On November 27, 2017, U.S. Department of State published a short article about Proposals Affecting the Independence of the Judiciary in Romania (emphasis mine):
The United States notes with concern that the Parliament of Romania is considering legislation that could undermine the fight against corruption and weaken judicial independence in Romania. This legislation, which was originally proposed by the Ministry of Justice, threatens the progress Romania has made in recent years to build strong judicial institutions shielded from political interference. We urge the Parliament of Romania to reject proposals that weaken the rule of law and endanger the fight against corruption.
This article covers the context under which this press release was made (emphasis mine):
US is one of Romania’s most important international allies. The two countries have a strategic partnership for security and economic development.
US Ambassador to Romania Hans Klemm made a similar statement on Monday, after a new massive protest in Bucharest and other Romanian cities on Sunday evening against the proposed changes to the justice laws [...]
The initial draft provided that the president would be removed from the process of naming chief prosecutors and that the Judicial Inspection, the institution in charge of investigating magistrate misconduct, would be placed under the Justice Ministry’s authority. The changes have been criticized for placing the judiciary under political control.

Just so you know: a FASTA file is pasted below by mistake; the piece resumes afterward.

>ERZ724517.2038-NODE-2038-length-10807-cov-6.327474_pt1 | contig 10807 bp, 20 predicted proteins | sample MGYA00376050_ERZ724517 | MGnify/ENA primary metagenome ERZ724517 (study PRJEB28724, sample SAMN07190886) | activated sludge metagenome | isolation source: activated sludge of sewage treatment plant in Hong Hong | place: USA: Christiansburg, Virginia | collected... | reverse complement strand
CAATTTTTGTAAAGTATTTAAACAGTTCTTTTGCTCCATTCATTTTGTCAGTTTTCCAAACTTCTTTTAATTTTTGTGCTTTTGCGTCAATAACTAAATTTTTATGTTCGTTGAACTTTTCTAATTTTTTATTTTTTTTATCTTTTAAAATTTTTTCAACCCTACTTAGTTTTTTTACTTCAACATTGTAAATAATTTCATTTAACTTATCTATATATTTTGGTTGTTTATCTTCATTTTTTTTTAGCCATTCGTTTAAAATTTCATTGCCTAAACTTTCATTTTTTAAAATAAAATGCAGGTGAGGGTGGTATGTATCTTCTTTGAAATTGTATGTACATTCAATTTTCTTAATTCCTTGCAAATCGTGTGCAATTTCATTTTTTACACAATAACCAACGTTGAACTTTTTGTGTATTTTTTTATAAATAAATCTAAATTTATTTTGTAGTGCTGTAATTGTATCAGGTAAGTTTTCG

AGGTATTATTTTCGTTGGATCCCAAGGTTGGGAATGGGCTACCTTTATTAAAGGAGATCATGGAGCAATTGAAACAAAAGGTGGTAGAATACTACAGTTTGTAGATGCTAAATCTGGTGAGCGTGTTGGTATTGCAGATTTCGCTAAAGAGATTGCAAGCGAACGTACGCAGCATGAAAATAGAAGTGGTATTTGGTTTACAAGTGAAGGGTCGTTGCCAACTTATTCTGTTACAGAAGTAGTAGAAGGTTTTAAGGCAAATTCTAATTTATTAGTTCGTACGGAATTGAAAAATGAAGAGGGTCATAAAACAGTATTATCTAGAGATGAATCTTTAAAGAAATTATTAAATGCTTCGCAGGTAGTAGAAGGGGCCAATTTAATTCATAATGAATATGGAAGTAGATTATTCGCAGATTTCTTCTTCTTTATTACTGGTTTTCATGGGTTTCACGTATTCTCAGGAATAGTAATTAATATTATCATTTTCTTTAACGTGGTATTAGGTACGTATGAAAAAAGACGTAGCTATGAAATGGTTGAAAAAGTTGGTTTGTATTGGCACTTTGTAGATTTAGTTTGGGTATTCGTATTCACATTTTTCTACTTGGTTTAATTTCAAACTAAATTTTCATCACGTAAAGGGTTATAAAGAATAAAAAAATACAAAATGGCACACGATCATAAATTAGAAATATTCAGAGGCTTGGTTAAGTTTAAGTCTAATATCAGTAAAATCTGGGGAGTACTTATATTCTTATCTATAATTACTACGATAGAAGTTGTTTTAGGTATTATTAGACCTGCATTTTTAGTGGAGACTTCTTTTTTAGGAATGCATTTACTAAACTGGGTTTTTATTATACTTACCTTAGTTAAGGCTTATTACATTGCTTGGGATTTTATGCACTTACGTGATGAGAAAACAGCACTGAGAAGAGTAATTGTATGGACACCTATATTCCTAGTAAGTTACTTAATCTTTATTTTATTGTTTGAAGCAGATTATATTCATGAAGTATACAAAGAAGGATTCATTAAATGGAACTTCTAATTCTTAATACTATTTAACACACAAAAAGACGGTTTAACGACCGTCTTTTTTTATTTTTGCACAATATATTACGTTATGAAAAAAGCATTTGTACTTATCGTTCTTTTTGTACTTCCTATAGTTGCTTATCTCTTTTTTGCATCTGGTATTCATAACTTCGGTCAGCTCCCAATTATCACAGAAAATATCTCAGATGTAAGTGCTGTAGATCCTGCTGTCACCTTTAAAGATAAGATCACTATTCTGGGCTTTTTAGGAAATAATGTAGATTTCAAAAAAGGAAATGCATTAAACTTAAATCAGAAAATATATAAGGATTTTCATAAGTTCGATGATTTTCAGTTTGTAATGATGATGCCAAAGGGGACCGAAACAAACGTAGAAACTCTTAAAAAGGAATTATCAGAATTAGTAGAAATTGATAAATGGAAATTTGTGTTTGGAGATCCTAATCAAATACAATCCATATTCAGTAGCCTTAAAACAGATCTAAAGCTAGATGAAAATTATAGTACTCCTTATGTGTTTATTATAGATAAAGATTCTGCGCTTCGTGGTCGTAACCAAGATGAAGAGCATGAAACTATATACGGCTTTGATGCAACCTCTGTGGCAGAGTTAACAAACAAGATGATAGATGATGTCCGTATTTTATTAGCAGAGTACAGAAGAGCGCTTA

Some parliament members argued that this press release means interference with legislative process of another country:
“We want to point out that in any discussion with our partners we have to start from a fundamental constitutional principle, the same in the US and Romania, according to which the debates, decisions and votes in the Parliament take place in the name of the sovereignty of the people and cannot be the object of any form of pressure,” reads the quoted communiqué issued by the heads of the two Chambers.
On the other hand, many political analysts and politicians argue that the "strategic partnership" can justify such reactions:
The communique in which the U.S. State Department is asking Parliament not to adopt the amendments to the judicial laws is “unprecedented and grave,” this “imperative request” coming from our strategic partner being in the interest of Romanians [...]
Question: Under what conditions can US can influence legislative process in another country?